Tech Review Comma Oops

I just read an interesting review of the new Google Glass, which, by the way, is very, very cool. But that’s beside the point.

The writer had a chance to try out Google Glass, and he wrote a good article. Here’s the article:

Now, to the point. The writer has a good grasp of correct comma use, and by correctly using commas, he made his moderately complex sentences easy to read and understand. In fact, I only found three comma errors, a better-than-typical rate for online journalists.

Comma Error

One of the comma errors, though, was so egregious that it deserves some explanation. The writer wrote,

“What I did realize, is that Google needs to offer a solution for individuals who wear glasses.”

The comma error is the comma betwen realize and is. By placing a comma there, the writer breaks Zen Comma rule AJ: No commas between subjects and predicates. When we parse this sentence, we can see how the comma breaks this rule.

The main verb begins the predicate of the sentence. In this sentence, the main verb is “is.” In most sentences, including this one, the subject is just prior to the predicate. In this sentence, the subject is “What I did realize.”

Subject: “What I did realize”
Predicate: “is that Google needs to offer….”

The comma separates the subject from the predicate, and it needs to be removed to make this sentence correct.

Comma Rule

Why is this a problem? What’s the purpose of rule AJ?

Commas separate elements in sentences. However, the subject of a sentence must have a main verb to have meaning. Similarly, the predicate has no value, no meaning, unless it has a subject. As such, these two elements of the sentence cannot be separated. They work together to provide meaning.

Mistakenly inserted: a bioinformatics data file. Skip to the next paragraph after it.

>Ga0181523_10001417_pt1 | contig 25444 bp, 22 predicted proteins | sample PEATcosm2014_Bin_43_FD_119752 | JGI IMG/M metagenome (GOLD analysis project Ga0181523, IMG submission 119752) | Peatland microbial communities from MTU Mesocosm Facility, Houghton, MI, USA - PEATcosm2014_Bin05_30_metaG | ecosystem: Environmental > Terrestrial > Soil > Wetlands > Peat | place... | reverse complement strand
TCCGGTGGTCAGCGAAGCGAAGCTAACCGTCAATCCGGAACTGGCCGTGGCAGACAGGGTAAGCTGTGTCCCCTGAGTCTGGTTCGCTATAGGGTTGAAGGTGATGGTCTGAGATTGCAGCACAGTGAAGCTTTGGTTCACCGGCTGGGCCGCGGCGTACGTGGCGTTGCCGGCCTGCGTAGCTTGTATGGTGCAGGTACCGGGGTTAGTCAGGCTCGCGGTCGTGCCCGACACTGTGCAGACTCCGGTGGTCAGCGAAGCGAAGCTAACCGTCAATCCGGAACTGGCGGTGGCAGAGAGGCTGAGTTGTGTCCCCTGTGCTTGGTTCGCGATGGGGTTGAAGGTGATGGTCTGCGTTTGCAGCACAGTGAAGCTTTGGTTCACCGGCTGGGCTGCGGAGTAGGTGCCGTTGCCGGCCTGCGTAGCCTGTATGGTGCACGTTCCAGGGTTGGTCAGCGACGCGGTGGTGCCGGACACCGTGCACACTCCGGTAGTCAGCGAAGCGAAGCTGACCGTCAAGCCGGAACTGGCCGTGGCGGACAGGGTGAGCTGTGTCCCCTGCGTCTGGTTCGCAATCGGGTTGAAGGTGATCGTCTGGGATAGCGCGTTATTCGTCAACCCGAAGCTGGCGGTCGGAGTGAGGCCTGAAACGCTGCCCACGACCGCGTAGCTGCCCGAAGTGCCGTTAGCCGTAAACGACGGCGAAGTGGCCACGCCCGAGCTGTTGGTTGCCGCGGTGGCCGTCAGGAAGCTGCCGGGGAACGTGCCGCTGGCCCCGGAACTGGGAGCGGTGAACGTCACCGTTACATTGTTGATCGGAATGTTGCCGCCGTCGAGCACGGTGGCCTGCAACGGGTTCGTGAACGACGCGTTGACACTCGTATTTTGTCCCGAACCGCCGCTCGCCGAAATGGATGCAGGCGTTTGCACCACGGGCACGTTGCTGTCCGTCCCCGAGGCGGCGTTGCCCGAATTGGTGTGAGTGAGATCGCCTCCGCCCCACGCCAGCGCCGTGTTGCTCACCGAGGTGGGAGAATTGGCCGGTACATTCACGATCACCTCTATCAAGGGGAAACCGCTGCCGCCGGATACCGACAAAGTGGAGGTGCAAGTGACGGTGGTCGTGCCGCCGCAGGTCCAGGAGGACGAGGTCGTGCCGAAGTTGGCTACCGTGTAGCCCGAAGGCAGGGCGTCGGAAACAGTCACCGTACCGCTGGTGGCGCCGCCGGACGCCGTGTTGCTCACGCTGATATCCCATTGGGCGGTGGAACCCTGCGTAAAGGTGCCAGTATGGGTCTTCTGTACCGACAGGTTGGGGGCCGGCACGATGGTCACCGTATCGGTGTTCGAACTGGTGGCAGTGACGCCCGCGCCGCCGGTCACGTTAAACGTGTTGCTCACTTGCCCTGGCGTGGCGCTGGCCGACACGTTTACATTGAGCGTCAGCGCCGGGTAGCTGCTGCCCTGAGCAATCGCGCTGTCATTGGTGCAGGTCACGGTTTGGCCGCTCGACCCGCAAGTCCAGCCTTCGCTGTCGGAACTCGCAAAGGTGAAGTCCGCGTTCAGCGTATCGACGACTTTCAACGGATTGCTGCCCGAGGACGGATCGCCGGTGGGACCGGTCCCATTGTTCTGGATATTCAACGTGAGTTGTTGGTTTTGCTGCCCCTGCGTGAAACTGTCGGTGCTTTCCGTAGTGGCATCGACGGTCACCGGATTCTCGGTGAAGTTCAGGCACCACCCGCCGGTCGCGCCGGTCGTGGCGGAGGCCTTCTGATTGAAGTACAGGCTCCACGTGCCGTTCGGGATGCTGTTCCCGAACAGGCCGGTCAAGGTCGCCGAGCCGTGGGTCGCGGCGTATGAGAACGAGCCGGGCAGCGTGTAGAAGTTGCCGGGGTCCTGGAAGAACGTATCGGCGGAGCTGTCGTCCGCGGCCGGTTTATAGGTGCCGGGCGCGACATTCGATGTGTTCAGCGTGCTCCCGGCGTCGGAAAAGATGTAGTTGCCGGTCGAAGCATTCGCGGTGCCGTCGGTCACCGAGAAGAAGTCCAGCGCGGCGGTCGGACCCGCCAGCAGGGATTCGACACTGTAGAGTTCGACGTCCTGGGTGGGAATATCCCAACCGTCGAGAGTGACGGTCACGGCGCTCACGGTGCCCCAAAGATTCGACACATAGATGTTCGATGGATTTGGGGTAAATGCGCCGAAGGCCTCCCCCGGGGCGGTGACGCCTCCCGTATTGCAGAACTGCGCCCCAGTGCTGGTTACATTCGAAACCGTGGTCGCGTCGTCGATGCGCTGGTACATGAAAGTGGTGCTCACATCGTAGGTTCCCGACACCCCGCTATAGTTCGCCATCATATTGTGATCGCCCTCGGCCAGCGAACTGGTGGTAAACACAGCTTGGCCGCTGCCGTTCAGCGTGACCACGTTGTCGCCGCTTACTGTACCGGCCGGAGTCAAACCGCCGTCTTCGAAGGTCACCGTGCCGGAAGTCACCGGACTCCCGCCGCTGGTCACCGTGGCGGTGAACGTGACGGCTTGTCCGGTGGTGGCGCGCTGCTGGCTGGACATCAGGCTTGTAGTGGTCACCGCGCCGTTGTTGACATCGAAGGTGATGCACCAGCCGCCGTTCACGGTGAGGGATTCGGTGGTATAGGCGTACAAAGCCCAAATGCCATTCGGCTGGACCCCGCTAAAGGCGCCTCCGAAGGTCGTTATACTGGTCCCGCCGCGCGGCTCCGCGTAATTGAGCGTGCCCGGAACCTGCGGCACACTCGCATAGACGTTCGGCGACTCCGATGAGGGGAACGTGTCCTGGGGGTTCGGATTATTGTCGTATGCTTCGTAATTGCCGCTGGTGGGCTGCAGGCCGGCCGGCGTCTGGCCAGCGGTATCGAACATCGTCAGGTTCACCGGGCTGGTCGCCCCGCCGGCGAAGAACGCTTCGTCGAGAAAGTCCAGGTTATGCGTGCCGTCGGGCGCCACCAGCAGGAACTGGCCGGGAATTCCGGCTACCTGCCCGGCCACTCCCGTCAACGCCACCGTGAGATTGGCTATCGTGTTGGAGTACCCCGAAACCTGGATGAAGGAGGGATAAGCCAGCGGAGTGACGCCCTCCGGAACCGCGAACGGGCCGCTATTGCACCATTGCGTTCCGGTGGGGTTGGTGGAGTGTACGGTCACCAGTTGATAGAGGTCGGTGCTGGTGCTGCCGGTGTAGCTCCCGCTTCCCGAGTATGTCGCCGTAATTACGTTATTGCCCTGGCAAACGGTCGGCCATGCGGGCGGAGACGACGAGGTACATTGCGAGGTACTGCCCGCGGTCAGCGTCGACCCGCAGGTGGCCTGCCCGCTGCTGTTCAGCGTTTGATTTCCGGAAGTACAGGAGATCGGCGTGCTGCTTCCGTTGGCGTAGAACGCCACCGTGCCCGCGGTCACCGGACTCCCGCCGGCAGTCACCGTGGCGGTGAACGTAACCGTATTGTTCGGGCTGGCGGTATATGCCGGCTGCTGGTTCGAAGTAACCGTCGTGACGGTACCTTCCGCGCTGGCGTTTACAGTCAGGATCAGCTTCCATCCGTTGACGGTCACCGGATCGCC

Because they cannot be separated (or, because they must be together), we don’t separate them with a comma.

Commas Between Subjects and Predicates

“Hey,” you might be thinking, “I see commas between subjects and predicates all the time!” Yes, in some cases, we can have commas between subjects and predicates without breaking Zen Comma rule AJ. Here’s a correct example, also from the article.

“The right side of Glass, where the battery rests, is touch-sensitive.”

When we parse this sentence, we find the following.

Subject: “The right side of Glass”
Predicate: “is touch sensitive.”

Between the subject and predicate, we read the clause “where the battery rests.” This clause is an appositive for “The right side of Glass.” It is surrounded by commas, with the result that two commas are between the subject and predicate. Those commas are required by Zen Comma Rule  J: Separate non-restrictive appositives with commas.

If we take out the appositive, we also take out the commas. In other words, the commas are there because of the appositive, not to separate the subject and predicate. In fact, they tell the reader when the appositive begins and ends so that the reader can easily find the predicate and connect it to the subject.

In any case, this is not what is happening in the faulty sentence. The faulty sentences doesn’t have an appositive (or other clause requiring commas) between the subject and predicate. Even if there were a reason for commas, we would need two, not one, commas.

End result: The writer made a comma error. That comma needs to go.


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